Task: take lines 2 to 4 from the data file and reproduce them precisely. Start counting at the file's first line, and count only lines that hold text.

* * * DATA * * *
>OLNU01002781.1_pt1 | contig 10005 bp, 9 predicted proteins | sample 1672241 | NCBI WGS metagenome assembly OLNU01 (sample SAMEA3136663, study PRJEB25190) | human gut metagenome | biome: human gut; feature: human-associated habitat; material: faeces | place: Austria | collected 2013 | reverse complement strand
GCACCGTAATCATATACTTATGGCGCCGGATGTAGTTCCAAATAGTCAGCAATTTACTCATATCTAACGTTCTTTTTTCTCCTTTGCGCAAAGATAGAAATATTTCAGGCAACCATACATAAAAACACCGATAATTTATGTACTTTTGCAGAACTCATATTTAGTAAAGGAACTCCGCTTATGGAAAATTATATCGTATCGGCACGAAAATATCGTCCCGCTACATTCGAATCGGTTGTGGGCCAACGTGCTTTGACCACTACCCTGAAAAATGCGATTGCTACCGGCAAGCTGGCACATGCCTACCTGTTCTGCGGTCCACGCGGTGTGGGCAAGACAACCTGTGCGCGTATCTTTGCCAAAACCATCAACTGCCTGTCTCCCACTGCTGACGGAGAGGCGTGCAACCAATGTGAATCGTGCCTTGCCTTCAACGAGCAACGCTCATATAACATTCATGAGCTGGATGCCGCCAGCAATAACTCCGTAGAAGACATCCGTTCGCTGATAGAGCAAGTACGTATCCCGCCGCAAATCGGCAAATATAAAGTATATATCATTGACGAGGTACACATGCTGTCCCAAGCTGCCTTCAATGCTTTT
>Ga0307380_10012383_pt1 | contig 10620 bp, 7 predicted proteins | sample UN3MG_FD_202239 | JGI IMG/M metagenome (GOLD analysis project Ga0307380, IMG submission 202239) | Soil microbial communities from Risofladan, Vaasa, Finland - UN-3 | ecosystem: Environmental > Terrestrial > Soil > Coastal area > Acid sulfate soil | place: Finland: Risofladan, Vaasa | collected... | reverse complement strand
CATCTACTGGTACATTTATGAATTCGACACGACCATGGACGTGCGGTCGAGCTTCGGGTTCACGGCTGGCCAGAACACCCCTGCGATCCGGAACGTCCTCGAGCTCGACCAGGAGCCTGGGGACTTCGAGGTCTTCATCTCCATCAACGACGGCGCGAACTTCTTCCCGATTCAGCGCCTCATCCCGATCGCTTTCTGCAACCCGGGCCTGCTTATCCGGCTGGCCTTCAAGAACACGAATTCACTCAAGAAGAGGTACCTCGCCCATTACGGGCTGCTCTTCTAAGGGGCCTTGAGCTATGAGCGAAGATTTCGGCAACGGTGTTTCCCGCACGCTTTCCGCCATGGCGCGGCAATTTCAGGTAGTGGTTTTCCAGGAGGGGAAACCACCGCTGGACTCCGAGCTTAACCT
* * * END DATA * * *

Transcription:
GCACCGTAATCATATACTTATGGCGCCGGATGTAGTTCCAAATAGTCAGCAATTTACTCATATCTAACGTTCTTTTTTCTCCTTTGCGCAAAGATAGAAATATTTCAGGCAACCATACATAAAAACACCGATAATTTATGTACTTTTGCAGAACTCATATTTAGTAAAGGAACTCCGCTTATGGAAAATTATATCGTATCGGCACGAAAATATCGTCCCGCTACATTCGAATCGGTTGTGGGCCAACGTGCTTTGACCACTACCCTGAAAAATGCGATTGCTACCGGCAAGCTGGCACATGCCTACCTGTTCTGCGGTCCACGCGGTGTGGGCAAGACAACCTGTGCGCGTATCTTTGCCAAAACCATCAACTGCCTGTCTCCCACTGCTGACGGAGAGGCGTGCAACCAATGTGAATCGTGCCTTGCCTTCAACGAGCAACGCTCATATAACATTCATGAGCTGGATGCCGCCAGCAATAACTCCGTAGAAGACATCCGTTCGCTGATAGAGCAAGTACGTATCCCGCCGCAAATCGGCAAATATAAAGTATATATCATTGACGAGGTACACATGCTGTCCCAAGCTGCCTTCAATGCTTTT
>Ga0307380_10012383_pt1 | contig 10620 bp, 7 predicted proteins | sample UN3MG_FD_202239 | JGI IMG/M metagenome (GOLD analysis project Ga0307380, IMG submission 202239) | Soil microbial communities from Risofladan, Vaasa, Finland - UN-3 | ecosystem: Environmental > Terrestrial > Soil > Coastal area > Acid sulfate soil | place: Finland: Risofladan, Vaasa | collected... | reverse complement strand
CATCTACTGGTACATTTATGAATTCGACACGACCATGGACGTGCGGTCGAGCTTCGGGTTCACGGCTGGCCAGAACACCCCTGCGATCCGGAACGTCCTCGAGCTCGACCAGGAGCCTGGGGACTTCGAGGTCTTCATCTCCATCAACGACGGCGCGAACTTCTTCCCGATTCAGCGCCTCATCCCGATCGCTTTCTGCAACCCGGGCCTGCTTATCCGGCTGGCCTTCAAGAACACGAATTCACTCAAGAAGAGGTACCTCGCCCATTACGGGCTGCTCTTCTAAGGGGCCTTGAGCTATGAGCGAAGATTTCGGCAACGGTGTTTCCCGCACGCTTTCCGCCATGGCGCGGCAATTTCAGGTAGTGGTTTTCCAGGAGGGGAAACCACCGCTGGACTCCGAGCTTAACCT